The study comprises an introductory lesson with a video and four additional lessons. The participant’s lessons, leader’s guide, and video can all be accessed or downloaded at welscongregationalservices.net/modules/compassion-ministry-modules.



Three ways to support WELS Prison Ministry

Pray – As God’s redeemed children, our prayers are powerful and effective. Current prayer requests: for blessings on our outreach efforts to new facilities; for the success of our electronic document team efforts; for blessings on the second and subsequent mentor training classes and new mentor ministries; for continued designated gifts to fund all our ministry activities.

Serve – All our ministry efforts are driven by volunteers motivated by Christ’s love.
To volunteer as a pen pal, please contact us at [email protected] or 507-354-3130.
To explore jail visitation or post-release mentoring opportunities, call 414-256-3243 or send an e-mail to [email protected].

Give – We thank our Lord and you for your helpful special offerings to Prison Ministry, which support our efforts to share Jesus with people impacted by incarceration!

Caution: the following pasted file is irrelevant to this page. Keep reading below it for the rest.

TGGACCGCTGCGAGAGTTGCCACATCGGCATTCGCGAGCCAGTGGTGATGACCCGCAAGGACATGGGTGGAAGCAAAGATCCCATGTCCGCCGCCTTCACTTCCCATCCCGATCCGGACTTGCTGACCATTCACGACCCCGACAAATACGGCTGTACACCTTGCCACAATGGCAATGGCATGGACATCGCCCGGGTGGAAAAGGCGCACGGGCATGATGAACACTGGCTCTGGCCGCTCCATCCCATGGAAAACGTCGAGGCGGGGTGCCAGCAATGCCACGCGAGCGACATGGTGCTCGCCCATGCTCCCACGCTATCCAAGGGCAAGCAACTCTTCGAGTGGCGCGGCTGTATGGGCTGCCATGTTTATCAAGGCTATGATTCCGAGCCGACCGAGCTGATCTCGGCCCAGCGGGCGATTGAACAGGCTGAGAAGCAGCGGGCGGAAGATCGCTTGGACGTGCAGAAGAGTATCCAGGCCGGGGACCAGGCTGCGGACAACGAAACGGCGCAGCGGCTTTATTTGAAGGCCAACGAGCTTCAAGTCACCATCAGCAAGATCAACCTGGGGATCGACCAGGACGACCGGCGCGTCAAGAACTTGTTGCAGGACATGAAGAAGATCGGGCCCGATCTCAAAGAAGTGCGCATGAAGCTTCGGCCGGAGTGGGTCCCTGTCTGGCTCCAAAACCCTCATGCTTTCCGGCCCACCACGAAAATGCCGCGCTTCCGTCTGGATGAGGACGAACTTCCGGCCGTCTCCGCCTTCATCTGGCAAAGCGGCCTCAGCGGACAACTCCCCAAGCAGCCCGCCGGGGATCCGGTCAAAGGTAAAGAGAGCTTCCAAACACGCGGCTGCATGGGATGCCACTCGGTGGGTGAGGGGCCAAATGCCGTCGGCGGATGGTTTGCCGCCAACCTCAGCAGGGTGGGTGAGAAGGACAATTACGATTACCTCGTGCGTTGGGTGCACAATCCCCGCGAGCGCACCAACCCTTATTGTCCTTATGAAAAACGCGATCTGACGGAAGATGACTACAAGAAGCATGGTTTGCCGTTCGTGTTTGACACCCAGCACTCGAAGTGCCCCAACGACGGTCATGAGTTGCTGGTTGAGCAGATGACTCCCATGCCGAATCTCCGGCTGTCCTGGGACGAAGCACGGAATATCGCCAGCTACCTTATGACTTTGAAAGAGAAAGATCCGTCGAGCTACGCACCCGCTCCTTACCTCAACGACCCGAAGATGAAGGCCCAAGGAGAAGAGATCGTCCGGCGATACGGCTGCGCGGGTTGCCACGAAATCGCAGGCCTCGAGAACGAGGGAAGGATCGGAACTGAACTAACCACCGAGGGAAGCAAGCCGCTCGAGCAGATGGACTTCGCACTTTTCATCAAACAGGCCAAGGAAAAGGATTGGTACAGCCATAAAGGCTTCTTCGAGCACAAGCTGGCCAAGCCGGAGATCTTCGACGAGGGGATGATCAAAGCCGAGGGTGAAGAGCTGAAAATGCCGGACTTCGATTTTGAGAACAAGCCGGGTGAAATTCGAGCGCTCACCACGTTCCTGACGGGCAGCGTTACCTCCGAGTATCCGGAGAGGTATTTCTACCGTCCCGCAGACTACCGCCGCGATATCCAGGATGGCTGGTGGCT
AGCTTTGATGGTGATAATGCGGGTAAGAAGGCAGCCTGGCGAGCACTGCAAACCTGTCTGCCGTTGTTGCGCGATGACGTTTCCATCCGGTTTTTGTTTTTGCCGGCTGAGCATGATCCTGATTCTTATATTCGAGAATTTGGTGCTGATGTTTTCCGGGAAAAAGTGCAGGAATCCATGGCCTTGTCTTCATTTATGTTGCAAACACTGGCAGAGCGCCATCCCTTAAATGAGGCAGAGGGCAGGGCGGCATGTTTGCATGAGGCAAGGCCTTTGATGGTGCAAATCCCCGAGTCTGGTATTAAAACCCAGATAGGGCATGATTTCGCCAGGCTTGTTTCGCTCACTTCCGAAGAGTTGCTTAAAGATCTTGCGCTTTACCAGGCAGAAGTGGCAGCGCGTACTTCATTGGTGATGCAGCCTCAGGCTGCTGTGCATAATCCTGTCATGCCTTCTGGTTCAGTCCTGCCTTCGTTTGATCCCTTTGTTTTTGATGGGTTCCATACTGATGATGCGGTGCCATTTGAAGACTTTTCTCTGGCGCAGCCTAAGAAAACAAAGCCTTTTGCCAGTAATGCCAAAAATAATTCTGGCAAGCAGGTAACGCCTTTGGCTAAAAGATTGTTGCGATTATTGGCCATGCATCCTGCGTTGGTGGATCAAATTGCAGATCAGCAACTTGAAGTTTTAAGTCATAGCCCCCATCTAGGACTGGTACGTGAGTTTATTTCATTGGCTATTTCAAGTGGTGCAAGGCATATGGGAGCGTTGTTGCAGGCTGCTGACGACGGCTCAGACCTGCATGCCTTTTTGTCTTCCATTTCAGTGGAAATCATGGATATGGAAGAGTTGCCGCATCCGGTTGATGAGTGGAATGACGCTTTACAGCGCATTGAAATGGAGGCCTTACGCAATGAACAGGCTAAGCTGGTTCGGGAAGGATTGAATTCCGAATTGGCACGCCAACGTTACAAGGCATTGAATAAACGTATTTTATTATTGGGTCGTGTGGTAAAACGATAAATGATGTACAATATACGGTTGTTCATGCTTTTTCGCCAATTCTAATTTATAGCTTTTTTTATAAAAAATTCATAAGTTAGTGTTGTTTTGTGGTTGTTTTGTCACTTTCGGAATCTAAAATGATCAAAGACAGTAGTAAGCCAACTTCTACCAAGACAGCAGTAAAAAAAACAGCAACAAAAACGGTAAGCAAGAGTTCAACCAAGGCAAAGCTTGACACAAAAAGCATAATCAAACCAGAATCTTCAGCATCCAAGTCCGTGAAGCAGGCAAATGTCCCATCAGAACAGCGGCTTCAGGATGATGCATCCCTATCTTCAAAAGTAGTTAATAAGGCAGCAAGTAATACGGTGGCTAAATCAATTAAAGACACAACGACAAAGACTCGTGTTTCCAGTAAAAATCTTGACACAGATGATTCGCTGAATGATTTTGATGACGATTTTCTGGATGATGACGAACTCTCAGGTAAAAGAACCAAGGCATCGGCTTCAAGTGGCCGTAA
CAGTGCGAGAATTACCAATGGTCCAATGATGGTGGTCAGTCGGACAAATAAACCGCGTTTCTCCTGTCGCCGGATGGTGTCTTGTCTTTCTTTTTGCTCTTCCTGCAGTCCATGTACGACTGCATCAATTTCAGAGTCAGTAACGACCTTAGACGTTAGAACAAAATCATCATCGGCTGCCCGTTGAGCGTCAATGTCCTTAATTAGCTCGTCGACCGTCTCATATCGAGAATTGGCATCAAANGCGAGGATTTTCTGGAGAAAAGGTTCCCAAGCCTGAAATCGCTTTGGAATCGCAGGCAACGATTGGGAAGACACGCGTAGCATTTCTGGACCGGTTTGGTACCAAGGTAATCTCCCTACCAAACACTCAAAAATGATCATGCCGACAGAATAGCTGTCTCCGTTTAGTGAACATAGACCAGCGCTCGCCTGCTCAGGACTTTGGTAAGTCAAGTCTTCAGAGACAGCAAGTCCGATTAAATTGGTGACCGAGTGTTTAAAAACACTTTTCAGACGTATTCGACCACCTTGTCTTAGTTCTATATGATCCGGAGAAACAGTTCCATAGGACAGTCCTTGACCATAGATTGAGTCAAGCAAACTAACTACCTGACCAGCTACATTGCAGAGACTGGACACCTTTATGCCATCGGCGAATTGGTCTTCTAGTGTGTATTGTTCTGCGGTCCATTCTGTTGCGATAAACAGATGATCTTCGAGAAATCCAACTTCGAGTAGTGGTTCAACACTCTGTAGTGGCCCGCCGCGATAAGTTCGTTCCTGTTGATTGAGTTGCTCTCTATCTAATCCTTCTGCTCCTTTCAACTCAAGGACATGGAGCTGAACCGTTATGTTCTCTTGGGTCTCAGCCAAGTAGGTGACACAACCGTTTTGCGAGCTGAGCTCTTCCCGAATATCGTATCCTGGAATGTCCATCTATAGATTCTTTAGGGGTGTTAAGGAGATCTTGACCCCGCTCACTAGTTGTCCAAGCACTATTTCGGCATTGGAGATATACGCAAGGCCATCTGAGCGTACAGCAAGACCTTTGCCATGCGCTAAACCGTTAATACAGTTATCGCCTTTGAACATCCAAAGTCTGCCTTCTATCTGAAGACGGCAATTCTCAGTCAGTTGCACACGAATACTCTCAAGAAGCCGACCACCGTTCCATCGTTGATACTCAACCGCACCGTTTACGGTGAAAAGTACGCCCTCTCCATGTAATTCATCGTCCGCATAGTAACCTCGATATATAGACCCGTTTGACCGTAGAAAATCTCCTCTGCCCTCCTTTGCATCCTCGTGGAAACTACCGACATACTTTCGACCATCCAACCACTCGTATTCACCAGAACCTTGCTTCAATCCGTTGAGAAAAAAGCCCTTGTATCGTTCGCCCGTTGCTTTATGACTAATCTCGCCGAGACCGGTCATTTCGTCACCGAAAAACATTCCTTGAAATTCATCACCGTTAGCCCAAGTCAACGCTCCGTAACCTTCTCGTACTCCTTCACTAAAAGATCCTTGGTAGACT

To provide additional gifts for Christ’s work through Prison Ministry:

WELS, Attn. Gift Processing
N16W23377 Stone Ridge Drive
Waukesha, WI, 53188
(Make checks payable to WELS and list Prison Ministry in the memo line.)

Donate online at wels.net/donate-prison-ministry.

Give through your IRA charitable distribution, appreciated assets, or your will or estate plan. Contact WELS Ministry of Christian Giving at 800-827-5482 for assistance.

Direct your Thrivent Choice dollars (if you are a Thrivent member) to WELS Prison Ministry. Contact Thrivent Member Care Services at 800-847-4836 for assistance. Your 2022 designation is due by March 31, 2023.




Hidden Christians

Do you know most of the members of your congregation—or, at least, do you recognize most of the people who regularly worship at the same time that you do? If you belong to a smaller-sized church and worship regularly, you may be able to answer “yes” to both questions. In a very large congregation, you might not know all of the church’s members, but you may trust that the members of your church staff do.

However, it is very possible—even likely—that your congregation has members who are unknown to most others and possibly pretty unfamiliar to the staff. No, I’m not referring to members who are considered “straying sheep”—who are choosing not to attend worship or be involved in church activities. Nor am I referring to elderly members who once attended regularly but are no longer able to do so. Instead, I’m referring to other Christians who may be hidden from the congregation: parents of children with extraordinary challenges.